- Amazon.com (AMZN): Barely bullish. Traded slightly below its 50DMA once. Ended the week at its lowest close of the week and exactly on top of 50DMA support.
- Nvidia (NVDA): Neutral. Closed the week at a 4-week low and right above its lower-Bollinger Band (BB). A retest of 50DMA support looks like it is in the cards.
- Netflix (NFLX): Bearish. Closed the week at a 2-month closing low. It spent 4 of 5 days of the week trading below its 50DMA and confirmed the breakdown.
- Alphabet (GOOG): Bearish. Closed at its low of the week with selling on Friday confirming a 50DMA breakdown.
With hindsight, I should have targeted GOOG for bearish action. GOOG even had a bearish news catalyst in the form of a massive fine and regulatory action from the European Union that could hinder the company’s revenue growth in the region.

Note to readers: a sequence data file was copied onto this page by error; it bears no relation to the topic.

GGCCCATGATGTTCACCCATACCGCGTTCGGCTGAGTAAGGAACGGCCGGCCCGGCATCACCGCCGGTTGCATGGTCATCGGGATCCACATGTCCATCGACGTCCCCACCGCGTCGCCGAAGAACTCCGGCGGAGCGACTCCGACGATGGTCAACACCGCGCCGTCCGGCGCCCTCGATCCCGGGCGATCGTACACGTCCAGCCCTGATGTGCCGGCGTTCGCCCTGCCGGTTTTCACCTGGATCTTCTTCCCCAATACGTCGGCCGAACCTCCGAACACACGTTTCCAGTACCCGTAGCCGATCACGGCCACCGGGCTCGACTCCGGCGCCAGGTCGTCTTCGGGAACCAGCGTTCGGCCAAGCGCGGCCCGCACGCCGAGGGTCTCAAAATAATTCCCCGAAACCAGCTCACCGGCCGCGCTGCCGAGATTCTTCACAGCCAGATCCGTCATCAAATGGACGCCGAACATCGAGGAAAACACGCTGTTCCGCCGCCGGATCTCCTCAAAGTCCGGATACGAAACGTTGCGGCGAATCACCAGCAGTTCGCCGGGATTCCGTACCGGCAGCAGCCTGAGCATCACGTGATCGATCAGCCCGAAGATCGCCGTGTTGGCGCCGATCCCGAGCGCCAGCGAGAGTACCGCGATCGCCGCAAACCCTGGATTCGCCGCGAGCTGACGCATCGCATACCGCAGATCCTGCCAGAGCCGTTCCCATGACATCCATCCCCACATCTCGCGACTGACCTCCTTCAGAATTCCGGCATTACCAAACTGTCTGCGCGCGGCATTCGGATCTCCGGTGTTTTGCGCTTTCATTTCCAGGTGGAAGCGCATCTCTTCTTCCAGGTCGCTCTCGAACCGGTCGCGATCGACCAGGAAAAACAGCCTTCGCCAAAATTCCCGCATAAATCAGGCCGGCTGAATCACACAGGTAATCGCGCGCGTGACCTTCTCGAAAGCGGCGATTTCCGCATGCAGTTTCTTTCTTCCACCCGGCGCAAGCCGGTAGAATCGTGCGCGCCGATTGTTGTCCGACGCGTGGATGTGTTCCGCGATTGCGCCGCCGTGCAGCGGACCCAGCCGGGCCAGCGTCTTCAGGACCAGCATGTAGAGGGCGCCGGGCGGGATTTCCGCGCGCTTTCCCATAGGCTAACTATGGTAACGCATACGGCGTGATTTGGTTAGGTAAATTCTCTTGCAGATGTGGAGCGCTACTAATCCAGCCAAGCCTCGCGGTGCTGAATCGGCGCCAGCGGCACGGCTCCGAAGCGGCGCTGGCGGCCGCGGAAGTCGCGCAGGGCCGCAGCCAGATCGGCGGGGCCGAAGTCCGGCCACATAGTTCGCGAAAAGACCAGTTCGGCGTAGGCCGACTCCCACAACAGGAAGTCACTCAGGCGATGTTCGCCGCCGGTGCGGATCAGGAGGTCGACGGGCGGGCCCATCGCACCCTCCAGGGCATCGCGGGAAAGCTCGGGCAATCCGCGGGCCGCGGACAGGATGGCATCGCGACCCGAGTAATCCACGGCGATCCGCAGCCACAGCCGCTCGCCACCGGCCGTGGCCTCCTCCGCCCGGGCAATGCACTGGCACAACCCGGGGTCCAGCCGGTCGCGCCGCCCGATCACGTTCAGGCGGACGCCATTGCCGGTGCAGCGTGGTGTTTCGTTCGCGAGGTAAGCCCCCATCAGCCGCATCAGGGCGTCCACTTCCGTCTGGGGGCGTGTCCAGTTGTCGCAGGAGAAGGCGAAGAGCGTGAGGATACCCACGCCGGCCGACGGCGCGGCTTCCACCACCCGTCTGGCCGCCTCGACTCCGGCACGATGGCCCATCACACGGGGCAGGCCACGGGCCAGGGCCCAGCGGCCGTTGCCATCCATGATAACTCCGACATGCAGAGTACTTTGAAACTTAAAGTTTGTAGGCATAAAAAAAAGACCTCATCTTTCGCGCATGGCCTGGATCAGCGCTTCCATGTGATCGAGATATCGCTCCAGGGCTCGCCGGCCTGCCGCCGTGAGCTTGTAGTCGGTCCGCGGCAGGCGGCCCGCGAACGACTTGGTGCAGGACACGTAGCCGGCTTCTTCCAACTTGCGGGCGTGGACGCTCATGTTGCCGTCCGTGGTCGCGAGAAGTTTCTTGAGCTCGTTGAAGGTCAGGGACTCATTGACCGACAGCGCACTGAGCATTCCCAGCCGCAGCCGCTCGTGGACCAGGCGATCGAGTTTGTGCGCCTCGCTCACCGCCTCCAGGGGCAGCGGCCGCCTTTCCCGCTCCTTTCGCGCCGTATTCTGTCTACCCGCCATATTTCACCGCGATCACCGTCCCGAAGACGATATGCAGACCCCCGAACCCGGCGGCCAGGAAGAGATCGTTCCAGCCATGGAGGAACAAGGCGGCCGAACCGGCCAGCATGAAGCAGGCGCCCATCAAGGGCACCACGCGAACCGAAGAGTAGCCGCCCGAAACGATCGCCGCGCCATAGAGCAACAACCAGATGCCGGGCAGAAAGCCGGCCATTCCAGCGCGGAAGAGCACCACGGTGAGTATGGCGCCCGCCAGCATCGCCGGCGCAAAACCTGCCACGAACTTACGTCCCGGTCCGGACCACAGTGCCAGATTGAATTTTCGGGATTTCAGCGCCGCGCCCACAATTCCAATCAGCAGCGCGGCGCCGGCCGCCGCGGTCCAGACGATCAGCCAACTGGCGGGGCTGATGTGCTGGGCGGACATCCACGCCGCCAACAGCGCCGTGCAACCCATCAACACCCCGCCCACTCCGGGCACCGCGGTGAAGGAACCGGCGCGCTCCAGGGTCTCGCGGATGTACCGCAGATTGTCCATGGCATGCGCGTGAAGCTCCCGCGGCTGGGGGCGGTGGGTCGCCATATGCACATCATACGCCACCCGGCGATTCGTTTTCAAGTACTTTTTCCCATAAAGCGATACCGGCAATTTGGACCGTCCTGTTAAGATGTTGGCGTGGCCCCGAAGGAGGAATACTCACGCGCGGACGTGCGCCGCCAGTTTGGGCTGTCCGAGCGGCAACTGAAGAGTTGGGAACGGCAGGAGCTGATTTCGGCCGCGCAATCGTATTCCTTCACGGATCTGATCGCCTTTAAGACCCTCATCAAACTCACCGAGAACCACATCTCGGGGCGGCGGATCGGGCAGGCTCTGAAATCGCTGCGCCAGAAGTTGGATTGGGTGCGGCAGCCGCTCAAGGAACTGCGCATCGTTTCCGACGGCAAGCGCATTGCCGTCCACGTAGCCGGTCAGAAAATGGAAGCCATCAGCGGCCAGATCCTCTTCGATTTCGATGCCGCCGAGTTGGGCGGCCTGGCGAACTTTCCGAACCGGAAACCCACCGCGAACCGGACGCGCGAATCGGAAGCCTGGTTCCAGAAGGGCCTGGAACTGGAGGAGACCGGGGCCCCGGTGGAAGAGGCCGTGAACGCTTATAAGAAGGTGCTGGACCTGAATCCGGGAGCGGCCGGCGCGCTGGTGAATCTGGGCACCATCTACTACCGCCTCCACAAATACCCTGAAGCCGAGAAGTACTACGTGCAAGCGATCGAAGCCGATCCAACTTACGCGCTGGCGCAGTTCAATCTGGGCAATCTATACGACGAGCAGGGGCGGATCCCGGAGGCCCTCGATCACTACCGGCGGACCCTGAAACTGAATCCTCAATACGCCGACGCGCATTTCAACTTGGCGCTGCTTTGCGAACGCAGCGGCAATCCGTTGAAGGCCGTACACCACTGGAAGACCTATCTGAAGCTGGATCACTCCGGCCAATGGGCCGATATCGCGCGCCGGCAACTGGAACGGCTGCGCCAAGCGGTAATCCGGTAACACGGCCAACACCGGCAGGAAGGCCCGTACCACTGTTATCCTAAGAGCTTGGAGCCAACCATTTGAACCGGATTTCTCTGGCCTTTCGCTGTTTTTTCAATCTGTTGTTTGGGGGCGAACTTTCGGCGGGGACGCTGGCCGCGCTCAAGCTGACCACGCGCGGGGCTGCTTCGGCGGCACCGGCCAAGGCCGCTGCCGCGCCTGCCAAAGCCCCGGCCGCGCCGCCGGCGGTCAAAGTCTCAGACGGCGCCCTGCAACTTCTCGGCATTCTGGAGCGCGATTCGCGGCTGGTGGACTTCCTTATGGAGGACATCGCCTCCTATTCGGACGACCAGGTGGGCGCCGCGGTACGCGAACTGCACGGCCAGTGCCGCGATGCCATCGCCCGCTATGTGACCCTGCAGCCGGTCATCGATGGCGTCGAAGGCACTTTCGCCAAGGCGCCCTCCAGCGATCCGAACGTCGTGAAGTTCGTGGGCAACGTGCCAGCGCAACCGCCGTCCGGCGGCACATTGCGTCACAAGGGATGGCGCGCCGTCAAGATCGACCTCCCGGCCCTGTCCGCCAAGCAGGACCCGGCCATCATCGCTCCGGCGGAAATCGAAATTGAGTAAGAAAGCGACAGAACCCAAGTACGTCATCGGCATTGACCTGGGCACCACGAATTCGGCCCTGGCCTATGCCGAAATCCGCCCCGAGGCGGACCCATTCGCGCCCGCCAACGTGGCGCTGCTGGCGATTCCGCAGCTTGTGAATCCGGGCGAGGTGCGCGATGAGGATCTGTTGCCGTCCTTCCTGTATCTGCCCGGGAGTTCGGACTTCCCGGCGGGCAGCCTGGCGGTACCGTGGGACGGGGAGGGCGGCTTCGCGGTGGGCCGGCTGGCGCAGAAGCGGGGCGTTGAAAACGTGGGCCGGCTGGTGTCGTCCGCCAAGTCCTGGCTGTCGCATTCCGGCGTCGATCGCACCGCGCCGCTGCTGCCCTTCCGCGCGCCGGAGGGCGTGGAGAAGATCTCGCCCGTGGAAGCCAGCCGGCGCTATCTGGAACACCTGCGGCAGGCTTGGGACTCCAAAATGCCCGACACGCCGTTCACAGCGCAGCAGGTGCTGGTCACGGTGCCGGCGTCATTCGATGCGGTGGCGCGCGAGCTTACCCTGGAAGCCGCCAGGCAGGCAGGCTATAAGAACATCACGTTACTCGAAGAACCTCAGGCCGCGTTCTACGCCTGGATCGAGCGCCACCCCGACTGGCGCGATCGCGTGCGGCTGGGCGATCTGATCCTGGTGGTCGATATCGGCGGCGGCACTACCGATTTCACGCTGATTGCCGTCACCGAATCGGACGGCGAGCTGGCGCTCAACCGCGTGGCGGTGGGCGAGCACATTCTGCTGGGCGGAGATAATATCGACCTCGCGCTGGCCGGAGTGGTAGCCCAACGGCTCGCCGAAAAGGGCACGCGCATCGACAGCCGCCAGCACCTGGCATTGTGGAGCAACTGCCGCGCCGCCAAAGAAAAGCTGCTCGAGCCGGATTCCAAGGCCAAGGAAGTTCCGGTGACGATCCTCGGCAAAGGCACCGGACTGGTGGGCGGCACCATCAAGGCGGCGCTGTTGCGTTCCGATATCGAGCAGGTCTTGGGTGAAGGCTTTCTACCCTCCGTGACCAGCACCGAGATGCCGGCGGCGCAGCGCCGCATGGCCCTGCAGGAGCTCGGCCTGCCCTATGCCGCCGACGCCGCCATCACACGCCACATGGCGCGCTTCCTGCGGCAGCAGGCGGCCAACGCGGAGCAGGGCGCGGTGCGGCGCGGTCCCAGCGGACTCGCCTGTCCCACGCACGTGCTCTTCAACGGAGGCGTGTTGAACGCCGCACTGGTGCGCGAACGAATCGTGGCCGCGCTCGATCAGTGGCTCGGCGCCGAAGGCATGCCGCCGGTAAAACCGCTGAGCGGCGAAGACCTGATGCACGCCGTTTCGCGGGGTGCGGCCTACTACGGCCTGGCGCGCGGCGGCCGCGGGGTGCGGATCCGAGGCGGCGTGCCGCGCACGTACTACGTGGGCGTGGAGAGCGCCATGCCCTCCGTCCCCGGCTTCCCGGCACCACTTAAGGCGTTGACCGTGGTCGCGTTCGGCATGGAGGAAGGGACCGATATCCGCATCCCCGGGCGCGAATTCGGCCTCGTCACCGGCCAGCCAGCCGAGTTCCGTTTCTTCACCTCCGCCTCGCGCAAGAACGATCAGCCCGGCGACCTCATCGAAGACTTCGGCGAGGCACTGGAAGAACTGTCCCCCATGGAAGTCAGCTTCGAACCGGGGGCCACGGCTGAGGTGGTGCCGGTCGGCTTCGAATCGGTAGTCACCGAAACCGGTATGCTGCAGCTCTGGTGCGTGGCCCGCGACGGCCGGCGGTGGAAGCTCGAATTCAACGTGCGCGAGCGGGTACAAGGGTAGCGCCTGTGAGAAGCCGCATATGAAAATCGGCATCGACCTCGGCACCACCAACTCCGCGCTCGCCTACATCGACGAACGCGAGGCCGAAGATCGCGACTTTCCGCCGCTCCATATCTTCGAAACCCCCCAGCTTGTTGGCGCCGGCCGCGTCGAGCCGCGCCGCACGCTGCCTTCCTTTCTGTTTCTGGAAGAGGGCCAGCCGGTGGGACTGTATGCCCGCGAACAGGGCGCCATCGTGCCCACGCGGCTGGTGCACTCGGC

I was most successful trading around the moves in volatility, but the trades were all concentrated on Thursday’s remarkable action. Seeing tech breaking down, I bet that volatility had to increase. After profiting from the surge, I turned to a standard rule: large spikes in volatility are not sustainable. A surge over 50% within a few hours is the equivalent of extreme panic and tips the scale of non-sustainability. The subsequent implosion was more complete than I could have imagined, and I failed to capitalize on the full extent of it. I ended the week refreshing my volatility positioning with call options on ProShares Ultra VIX Short-Term Futures (UVXY) expiring this Friday and put options expiring the following Friday. I am expecting new fireworks somewhere in this period.